What Kind of End Tables to Pair With a Leather Sofa

In whatever space it occupies, a leather sofa is practically the room's “king,” while its trusty side tables help to complete its stately setting.

Tantalizing Textures

Glass -topped end tables beside brown leather couchGlass -topped end tables beside brown leather couch
The right sofa and tables need to have varied features and elements that create balance and interest. Only certain end tables are worthy of placement beside your room's leather-bound leader.
A vintage grey plush couch sits in between two matching classic wooden tables just wide enough to hold matching lamps.

Leather’s textural quality varies. Distressed leather provides a sofa with sit-down-and-sink-in farmhouse charm or rugged cowboy casualness, differing from high-gloss, high-impact leather that you'd expect to see on a couch in a minimalist home office or ultra-modern condominium. Your first end-table inclination may be to match the sofa's texture. But by placing similarly finished pieces next to each other, they visually meld, which becomes tedious or even boring. Make a warmly worn sofa sing by pairing it with contrasting tables sporting shiny metal or glass features; or flank a glossy sofa with chunky-weave rattan, vintage bamboo, burnished-wood tables or a mix thereof -- end tables don't have to match, after all.

Size Simplicity

Two low couches are balanced with low and narrow side tables

Think “big with big” and “small with small” when choosing tables to go with your leather sofa. An overstuffed leather sofa works best in a large space, especially when you flank it with beefy wood or wrought-iron side tables or even mismatched trunks, one on each end. For the daintier sofa, such as one with a low back and sleek, streamlined features, go with visually unobtrusive glass tables, compact and leggy tray tables, a simple stack of hardcover books in colors that go with the decor, or small wood crates turned on end. The table or table-like item's height should land somewhere between the sofa arm and seat height, to keep the grouping proportionate, and the reach comfortable.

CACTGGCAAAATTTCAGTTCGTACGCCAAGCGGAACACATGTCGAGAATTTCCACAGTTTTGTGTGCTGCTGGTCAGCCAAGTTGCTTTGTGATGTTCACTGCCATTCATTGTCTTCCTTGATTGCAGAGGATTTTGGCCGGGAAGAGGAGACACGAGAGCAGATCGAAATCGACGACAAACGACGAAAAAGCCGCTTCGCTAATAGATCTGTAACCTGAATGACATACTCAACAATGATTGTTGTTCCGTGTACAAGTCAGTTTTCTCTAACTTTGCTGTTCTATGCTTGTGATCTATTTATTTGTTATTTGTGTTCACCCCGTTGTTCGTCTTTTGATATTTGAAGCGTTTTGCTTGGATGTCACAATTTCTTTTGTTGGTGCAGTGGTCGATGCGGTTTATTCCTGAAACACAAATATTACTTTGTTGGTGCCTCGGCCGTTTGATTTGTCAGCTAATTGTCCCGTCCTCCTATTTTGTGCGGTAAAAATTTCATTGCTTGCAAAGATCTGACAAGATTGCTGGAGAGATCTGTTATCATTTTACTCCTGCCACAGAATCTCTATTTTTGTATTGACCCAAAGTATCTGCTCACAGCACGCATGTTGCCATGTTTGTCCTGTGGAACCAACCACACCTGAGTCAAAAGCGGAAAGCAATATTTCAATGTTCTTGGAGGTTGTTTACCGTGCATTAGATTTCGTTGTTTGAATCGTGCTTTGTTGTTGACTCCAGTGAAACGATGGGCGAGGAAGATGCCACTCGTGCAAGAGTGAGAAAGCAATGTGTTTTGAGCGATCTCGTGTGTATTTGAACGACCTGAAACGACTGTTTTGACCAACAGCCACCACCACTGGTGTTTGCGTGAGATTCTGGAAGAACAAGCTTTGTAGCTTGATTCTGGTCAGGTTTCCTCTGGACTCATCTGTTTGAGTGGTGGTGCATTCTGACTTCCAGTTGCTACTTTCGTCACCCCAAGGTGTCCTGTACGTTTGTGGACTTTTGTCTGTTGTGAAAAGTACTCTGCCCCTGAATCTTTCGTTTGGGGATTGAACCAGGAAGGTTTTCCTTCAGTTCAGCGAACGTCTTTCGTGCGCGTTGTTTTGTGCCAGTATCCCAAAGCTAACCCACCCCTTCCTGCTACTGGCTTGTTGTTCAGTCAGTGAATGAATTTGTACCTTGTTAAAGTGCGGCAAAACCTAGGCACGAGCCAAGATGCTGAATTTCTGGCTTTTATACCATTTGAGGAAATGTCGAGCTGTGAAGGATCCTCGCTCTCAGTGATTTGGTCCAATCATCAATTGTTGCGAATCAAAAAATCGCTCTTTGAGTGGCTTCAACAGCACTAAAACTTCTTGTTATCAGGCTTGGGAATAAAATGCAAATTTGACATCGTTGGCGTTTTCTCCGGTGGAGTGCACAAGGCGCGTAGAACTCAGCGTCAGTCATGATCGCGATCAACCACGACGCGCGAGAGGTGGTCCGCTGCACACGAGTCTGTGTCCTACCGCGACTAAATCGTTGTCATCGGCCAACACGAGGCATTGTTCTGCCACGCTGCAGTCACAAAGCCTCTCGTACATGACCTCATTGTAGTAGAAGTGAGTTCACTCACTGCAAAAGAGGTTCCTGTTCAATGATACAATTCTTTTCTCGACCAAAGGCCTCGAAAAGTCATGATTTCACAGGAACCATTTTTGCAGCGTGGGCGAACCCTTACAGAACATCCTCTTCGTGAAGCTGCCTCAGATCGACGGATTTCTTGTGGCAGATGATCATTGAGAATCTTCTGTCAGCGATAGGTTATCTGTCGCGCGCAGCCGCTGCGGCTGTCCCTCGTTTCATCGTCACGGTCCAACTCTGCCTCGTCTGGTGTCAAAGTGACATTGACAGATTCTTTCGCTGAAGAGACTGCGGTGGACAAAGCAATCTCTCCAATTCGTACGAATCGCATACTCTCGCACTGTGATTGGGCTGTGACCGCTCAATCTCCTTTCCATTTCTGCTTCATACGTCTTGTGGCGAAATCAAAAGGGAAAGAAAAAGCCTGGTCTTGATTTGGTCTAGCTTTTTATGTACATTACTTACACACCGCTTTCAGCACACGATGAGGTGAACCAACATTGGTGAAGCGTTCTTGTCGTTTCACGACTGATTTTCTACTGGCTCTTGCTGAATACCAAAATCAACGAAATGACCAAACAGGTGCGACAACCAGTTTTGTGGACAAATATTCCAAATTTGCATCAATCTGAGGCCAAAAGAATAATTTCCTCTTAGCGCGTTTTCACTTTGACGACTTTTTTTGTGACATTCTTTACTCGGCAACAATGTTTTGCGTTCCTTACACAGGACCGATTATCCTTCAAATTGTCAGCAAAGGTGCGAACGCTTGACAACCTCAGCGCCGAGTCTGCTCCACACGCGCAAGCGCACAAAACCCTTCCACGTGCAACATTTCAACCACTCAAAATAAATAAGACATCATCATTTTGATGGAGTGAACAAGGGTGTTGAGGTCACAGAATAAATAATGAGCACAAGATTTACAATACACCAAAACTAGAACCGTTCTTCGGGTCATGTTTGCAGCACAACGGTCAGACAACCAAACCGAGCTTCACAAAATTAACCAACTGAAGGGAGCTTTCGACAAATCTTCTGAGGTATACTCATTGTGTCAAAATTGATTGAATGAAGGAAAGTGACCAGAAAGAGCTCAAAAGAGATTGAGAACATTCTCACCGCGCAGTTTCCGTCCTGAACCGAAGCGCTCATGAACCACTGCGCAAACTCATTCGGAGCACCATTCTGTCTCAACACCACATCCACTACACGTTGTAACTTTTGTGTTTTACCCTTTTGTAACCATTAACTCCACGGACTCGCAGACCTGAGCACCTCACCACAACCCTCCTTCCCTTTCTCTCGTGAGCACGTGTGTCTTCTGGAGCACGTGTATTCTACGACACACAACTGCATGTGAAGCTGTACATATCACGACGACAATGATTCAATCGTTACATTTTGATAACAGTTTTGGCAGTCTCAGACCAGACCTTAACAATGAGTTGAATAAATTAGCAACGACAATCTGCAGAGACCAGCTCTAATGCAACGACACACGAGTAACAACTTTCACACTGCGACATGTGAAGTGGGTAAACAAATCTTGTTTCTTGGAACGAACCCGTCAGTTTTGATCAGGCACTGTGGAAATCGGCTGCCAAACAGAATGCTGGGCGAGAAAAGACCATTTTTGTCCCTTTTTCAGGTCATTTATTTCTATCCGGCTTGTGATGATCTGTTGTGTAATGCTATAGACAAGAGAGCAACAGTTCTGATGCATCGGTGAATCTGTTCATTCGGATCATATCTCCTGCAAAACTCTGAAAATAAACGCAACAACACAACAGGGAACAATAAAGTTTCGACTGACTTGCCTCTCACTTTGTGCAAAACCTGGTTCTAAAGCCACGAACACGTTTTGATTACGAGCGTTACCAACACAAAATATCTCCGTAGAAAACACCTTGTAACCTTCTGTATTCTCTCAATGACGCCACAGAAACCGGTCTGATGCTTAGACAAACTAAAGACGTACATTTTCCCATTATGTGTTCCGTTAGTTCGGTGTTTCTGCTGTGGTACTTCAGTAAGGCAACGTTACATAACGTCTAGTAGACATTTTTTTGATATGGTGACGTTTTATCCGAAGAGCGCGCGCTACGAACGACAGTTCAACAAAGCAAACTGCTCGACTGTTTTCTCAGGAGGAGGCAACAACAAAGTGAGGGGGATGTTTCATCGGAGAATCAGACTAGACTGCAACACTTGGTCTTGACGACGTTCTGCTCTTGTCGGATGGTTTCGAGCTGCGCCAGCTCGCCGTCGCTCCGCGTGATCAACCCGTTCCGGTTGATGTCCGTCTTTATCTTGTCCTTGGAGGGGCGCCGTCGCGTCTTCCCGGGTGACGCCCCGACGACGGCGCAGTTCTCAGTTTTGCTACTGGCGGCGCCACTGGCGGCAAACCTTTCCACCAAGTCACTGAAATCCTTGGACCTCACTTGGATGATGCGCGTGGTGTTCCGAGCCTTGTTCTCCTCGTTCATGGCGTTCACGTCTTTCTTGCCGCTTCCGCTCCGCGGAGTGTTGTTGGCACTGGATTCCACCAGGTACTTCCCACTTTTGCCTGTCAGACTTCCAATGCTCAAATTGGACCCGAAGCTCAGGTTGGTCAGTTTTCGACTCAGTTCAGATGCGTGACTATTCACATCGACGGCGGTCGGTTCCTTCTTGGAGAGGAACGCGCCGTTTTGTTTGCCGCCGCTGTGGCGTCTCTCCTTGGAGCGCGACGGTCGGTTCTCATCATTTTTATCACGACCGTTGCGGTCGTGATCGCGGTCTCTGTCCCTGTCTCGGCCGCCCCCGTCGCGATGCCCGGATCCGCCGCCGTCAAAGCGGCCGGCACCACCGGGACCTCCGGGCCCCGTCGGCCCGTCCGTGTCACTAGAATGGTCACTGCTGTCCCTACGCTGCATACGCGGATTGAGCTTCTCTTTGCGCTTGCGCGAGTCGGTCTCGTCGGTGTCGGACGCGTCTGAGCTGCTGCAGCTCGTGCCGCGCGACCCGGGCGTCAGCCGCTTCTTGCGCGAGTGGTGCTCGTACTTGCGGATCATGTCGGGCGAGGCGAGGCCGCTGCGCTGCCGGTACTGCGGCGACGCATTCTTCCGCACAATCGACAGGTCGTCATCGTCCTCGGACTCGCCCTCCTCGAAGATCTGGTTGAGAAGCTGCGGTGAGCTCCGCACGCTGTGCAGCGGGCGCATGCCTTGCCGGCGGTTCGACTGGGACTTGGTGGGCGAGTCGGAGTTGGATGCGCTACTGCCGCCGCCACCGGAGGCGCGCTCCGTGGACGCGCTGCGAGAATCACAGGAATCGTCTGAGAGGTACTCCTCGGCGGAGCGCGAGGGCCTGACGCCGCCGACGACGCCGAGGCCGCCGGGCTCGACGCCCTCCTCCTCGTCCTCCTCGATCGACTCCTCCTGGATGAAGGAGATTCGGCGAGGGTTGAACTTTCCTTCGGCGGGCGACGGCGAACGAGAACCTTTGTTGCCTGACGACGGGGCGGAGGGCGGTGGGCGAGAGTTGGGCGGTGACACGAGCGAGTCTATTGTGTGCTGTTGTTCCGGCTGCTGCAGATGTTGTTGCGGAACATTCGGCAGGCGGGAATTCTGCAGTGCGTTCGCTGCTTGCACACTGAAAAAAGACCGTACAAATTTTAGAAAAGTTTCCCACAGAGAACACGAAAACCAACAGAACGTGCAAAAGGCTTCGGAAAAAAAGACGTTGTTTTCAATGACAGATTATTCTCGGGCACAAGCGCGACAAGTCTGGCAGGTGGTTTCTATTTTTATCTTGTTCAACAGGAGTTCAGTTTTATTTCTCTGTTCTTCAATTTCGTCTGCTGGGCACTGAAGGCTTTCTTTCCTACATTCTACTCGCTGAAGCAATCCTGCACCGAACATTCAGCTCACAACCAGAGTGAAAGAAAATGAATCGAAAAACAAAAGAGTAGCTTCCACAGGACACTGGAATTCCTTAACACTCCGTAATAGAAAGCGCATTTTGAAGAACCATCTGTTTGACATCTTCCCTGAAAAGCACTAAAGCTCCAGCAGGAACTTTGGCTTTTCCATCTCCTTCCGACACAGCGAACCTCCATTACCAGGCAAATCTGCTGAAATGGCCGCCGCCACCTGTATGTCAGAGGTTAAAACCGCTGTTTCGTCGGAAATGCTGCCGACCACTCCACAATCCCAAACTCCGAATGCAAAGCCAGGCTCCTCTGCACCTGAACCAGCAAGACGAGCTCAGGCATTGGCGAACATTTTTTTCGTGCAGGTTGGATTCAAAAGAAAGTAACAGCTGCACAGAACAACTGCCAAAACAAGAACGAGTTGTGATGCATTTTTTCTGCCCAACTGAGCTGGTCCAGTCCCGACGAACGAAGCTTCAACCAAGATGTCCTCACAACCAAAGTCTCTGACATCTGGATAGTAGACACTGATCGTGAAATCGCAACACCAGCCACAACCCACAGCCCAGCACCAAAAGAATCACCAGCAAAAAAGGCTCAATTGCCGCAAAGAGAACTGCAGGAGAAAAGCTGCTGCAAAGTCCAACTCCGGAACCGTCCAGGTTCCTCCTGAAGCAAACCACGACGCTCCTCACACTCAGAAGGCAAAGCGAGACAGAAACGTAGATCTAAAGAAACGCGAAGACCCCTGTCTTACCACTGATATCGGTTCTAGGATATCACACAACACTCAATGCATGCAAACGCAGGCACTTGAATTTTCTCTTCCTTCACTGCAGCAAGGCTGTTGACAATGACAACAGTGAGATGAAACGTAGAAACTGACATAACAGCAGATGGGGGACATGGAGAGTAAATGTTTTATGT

Stylishly Structural

A long grey couch is mixed with a short and narrow wooden side table to offer contrast and complementary tastes.

Your leather sofa’s curves or lack of curves require consideration when you're choosing compatible side tables. For example, no one can call you unimaginative if you play a modern angular sofa with a straight back and narrow, boxy arms off curvy-legged Art Nouveau tables or antique claw-foot tables with round tabletops. Complement the feminine, shapely sofa that has a rounded back and bowed sides with a visually masculine, square table sporting thick, straight wood or metal legs, or a geometrically interesting Art Deco or Shaker table at each of “her” arms.

Color Connection

Red leather couch with contrasting block tables and throw pillows.

Unless you’re after a monochromatic setting, such as with a glossy-white sofa flanked by satin-sheen painted cream tables, opt to sandwich your sofa between contrasting end tables. A white, pale gray or tan sofa is like the brie or gruyere between dark “rye bread” slices played by espresso, walnut or ebony tables. A few bright red, yellow or blue throw cushions add contemporary zing, while sage, petal pink or taupe pillows mellow or neutralize a strong look.

About the Author

Lorna Hordos has owned a home-flipping business for more than two decades. She uses her construction and interior design experience to write friendly, conversational home and lifestyle articles for Daltile, Marazzi, Lowes and numerous other publications. She also enjoys writing for children, and has been featured on the cover of Humpty Dumpty magazine.